High LDL (bad) cholesterol levels are a significant risk factor for heart disease. A review of 26 trials found that ginger consumption significantly reduced triglycerides and LDL cholesterol while increasing HDL cholesterol, even at doses less than 1,500 mg per day. [8]

However, it’s important to note that incorporating such high doses of ginger into your diet may be challenging, especially if you’re not fond of its taste.

9. Anti-Cancer Properties

Ginger contains compounds like gingerol, known for their potential anticancer properties. There is evidence that these compounds may help reduce the risk of gastrointestinal cancers such as colorectal, pancreatic, and liver cancers.

In a 2013 study involving individuals at high risk of colorectal cancer, daily consumption of ginger led to fewer cancer-like changes in the intestines [9]. However, it’s important to emphasize that, while these findings are promising, more research involving humans is necessary to understand ginger’s benefits in cancer prevention.

10. Fighting Infections

The antimicrobial properties of ginger make it a potential contender for combating bacterial and fungal infections. Laboratory studies have shown ginger root benefits and effectiveness against pathogens such as Staphylococcus aureus, Escherichia coli, and Candida albicans. [10]

While ginger’s antimicrobial potential is promising, further research is needed to establish its effectiveness in clinical settings.


Ginger is a natural marvel with a wide array of health benefits. From reducing nausea to managing weight, alleviating osteoarthritis symptoms, and potentially lowering blood sugar and cholesterol levels, ginger is a versatile and valuable addition to your health regimen.

However, it’s crucial to consult with a healthcare professional before incorporating ginger into your daily routine, especially if you have specific health concerns or conditions. Ginger’s health benefits make it an excellent choice for those seeking natural solutions to various health challenges.


  1. Maharlouei N, Tabrizi R, Lankarani KB, Rezaianzadeh A, Akbari M, Kolahdooz F, Rahimi M, Keneshlou F, Asemi Z. The effects of ginger intake on weight loss and metabolic profiles among overweight and obese subjects: A systematic review and meta-analysis of randomized controlled trials. Crit Rev Food Sci Nutr. 2019;59(11):1753-1766. doi: 10.1080/10408398.2018.1427044.
  2. Ballester P, Cerdá B, Arcusa R, Marhuenda J, Yamedjeu K, Zafrilla P. Effect of Ginger on Inflammatory Diseases. Molecules. 2022 Oct 25;27(21):7223. doi: 10.3390/molecules27217223.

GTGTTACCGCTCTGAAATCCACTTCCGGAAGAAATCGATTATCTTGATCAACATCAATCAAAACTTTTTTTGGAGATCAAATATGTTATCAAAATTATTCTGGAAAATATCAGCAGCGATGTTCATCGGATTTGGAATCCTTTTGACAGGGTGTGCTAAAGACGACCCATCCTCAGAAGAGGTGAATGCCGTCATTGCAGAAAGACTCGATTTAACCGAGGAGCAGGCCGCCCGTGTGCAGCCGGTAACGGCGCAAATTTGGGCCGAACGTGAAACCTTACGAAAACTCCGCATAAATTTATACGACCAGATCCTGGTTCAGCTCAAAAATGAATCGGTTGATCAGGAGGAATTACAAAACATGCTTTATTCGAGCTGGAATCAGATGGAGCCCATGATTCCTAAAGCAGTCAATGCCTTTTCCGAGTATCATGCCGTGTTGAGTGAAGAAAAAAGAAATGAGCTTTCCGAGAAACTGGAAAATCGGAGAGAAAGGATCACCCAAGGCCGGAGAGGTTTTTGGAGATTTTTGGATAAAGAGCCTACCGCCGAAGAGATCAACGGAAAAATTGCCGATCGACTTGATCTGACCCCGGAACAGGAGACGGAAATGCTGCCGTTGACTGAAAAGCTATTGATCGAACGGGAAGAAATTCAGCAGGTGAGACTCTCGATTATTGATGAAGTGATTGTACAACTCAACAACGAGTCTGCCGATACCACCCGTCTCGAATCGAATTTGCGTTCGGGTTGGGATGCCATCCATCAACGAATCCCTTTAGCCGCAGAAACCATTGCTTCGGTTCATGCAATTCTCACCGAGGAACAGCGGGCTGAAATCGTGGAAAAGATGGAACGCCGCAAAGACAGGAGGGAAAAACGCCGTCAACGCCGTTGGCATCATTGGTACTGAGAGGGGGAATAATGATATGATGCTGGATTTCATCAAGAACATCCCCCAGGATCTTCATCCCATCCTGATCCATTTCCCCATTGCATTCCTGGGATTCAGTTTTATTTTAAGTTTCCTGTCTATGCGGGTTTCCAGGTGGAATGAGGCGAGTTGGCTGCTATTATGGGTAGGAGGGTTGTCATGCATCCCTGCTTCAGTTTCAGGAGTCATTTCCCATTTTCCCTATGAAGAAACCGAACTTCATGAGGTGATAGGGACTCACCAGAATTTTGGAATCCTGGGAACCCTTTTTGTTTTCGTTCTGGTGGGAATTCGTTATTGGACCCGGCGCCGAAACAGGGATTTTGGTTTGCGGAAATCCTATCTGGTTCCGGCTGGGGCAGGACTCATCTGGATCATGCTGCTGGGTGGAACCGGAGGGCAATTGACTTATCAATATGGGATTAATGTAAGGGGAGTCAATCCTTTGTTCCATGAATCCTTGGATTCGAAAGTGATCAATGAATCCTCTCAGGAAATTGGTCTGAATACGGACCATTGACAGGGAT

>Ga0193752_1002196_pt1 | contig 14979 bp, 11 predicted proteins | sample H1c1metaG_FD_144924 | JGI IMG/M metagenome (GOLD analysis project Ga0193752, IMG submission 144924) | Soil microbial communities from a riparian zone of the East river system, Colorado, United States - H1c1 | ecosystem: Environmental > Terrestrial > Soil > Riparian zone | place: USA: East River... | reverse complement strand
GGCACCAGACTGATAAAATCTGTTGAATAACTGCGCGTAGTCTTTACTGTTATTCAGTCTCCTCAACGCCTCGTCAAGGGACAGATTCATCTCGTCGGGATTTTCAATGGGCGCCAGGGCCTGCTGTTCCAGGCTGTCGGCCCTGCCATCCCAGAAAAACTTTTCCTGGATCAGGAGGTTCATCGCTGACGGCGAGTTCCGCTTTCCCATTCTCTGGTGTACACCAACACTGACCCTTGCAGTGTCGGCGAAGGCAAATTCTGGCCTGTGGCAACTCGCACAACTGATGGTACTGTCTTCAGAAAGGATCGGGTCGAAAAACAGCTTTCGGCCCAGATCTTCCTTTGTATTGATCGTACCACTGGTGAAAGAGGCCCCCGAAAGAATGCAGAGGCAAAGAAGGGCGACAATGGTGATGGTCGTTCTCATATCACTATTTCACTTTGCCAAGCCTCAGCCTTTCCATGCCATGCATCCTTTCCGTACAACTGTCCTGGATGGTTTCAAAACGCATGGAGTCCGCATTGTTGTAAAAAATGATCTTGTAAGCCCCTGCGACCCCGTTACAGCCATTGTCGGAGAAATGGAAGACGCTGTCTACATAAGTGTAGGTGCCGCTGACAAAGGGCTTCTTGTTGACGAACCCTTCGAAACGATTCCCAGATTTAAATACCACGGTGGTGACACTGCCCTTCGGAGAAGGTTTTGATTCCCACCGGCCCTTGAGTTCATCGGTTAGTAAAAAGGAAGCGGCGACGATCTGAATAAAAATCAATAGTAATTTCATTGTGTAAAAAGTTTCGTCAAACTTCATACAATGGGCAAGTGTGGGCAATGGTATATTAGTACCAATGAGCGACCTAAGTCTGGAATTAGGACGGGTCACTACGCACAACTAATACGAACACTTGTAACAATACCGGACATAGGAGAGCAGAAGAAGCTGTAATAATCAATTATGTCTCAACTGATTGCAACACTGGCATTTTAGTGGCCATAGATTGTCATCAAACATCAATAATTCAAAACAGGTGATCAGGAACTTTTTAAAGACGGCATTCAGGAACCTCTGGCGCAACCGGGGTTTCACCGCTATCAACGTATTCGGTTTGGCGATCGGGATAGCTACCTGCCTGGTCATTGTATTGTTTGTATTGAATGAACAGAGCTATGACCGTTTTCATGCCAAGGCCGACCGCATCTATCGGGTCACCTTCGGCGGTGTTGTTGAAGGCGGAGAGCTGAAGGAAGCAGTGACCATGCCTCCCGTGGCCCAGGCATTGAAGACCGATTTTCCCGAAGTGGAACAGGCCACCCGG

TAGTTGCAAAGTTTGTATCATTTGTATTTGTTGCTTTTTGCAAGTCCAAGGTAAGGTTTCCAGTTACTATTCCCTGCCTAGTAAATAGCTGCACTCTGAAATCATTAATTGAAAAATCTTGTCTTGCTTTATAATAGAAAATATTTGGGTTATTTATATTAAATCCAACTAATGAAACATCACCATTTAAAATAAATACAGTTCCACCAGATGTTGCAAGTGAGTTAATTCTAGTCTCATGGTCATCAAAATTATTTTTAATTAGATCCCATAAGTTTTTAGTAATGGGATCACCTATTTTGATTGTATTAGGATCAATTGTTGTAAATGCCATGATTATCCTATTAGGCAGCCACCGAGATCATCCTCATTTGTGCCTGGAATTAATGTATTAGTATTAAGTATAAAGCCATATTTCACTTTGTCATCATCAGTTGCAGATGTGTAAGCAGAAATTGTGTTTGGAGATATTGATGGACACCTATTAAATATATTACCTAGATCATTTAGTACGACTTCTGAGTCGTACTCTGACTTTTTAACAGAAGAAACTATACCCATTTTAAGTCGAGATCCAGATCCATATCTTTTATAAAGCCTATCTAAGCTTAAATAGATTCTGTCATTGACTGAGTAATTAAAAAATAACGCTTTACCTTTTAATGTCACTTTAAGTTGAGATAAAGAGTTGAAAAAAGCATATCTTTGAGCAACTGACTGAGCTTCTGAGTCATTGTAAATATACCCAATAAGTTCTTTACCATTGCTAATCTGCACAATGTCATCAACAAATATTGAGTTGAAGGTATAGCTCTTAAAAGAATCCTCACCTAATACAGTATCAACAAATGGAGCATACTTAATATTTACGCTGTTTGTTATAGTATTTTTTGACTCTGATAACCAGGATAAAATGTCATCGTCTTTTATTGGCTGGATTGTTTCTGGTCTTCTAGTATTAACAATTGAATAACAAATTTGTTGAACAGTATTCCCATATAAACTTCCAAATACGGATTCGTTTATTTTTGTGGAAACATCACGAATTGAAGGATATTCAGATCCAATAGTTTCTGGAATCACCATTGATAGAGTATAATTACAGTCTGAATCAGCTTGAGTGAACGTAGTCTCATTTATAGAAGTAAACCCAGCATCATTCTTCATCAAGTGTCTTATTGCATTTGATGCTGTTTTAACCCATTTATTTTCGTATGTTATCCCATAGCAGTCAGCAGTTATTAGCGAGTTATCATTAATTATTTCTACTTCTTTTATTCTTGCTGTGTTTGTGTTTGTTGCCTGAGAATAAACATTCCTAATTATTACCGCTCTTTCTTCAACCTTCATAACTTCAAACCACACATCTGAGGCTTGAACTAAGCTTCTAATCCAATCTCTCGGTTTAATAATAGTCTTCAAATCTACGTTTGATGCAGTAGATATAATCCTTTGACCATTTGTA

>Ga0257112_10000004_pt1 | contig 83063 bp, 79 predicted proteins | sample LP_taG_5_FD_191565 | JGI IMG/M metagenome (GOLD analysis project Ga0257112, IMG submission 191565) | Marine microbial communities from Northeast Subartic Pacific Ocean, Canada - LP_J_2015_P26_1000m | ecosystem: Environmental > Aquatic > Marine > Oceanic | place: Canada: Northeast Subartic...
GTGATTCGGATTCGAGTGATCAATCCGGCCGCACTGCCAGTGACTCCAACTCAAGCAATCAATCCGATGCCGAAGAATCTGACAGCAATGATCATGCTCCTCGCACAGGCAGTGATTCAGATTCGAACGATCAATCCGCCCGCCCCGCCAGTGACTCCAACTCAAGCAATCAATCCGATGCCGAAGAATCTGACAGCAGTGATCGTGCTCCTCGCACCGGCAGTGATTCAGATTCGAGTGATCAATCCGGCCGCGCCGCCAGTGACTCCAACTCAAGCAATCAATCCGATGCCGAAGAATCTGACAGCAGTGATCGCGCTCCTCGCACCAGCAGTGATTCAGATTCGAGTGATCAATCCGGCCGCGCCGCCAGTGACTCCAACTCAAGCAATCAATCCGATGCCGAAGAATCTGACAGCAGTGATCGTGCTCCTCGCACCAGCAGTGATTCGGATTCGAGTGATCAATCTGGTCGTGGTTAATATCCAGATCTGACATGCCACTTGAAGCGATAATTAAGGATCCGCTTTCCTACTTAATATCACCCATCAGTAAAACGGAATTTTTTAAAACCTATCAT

3. Giacosa A, Guido D, Grassi M, Riva A, Morazzoni P, Bombardelli E, Perna S, Faliva MA, Rondanelli M. The Effect of Ginger (Zingiber officinalis) and Artichoke (Cynara cardunculus) Extract Supplementation on Functional Dyspepsia: A Randomised, Double-Blind, and Placebo-Controlled Clinical Trial. Evid Based Complement Alternat Med. 2015;2015:915087. doi: 10.1155/2015/915087. Epub 2015 Apr 14.
  4. Anh NH, Kim SJ, Long NP, Min JE, Yoon YC, Lee EG, Kim M, Kim TJ, Yang YY, Son EY, Yoon SJ, Diem NC, Kim HM, Kwon SW. Ginger on Human Health: A Comprehensive Systematic Review of 109 Randomized Controlled Trials. Nutrients. 2020 Jan 6;12(1):157. doi: 10.3390/nu12010157.
  5. Bartels, E. M., et al. “Efficacy and safety of ginger in osteoarthritis patients: a meta-analysis of randomized placebo-controlled trials.” Osteoarthritis and cartilage 23.1 (2015): 13-21.
  6. Khandouzi N, Shidfar F, Rajab A, Rahideh T, Hosseini P, Mir Taheri M. The effects of ginger on fasting blood sugar, hemoglobin a1c, apolipoprotein B, apolipoprotein a-I and malondialdehyde in type 2 diabetic patients. Iran J Pharm Res. 2015 Winter;14(1):131-40.
  7. Rad, Hajar Adib, et al. “Effect of Ginger and Novafen on menstrual pain: A cross-over trial.” Taiwanese Journal of Obstetrics and Gynecology 57.6 (2018): 806-809.
  8. Asghari-Jafarabadi M, Khalili L. The Effect of Ginger (Zingiber officinale) on Improving Blood Lipids and Body Weight; A Systematic Review and Multivariate Meta-analysis of Clinical Trials. Curr Pharm Des. 2022;28(35):2920-2943. doi: 10.2174/1381612828666220926093847.
  9. Prasad S, Tyagi AK. Ginger and its constituents: role in prevention and treatment of gastrointestinal cancer. Gastroenterol Res Pract. 2015;2015:142979. doi: 10.1155/2015/142979. Epub 2015 Mar 8.
  10. Akullo, Jolly Oder, et al. “Effect of aqueous and organic solvent extraction on in-vitro antimicrobial activity of two varieties of fresh ginger (Zingiber officinale) and garlic (Allium sativum).” Heliyon 8.9 (2022).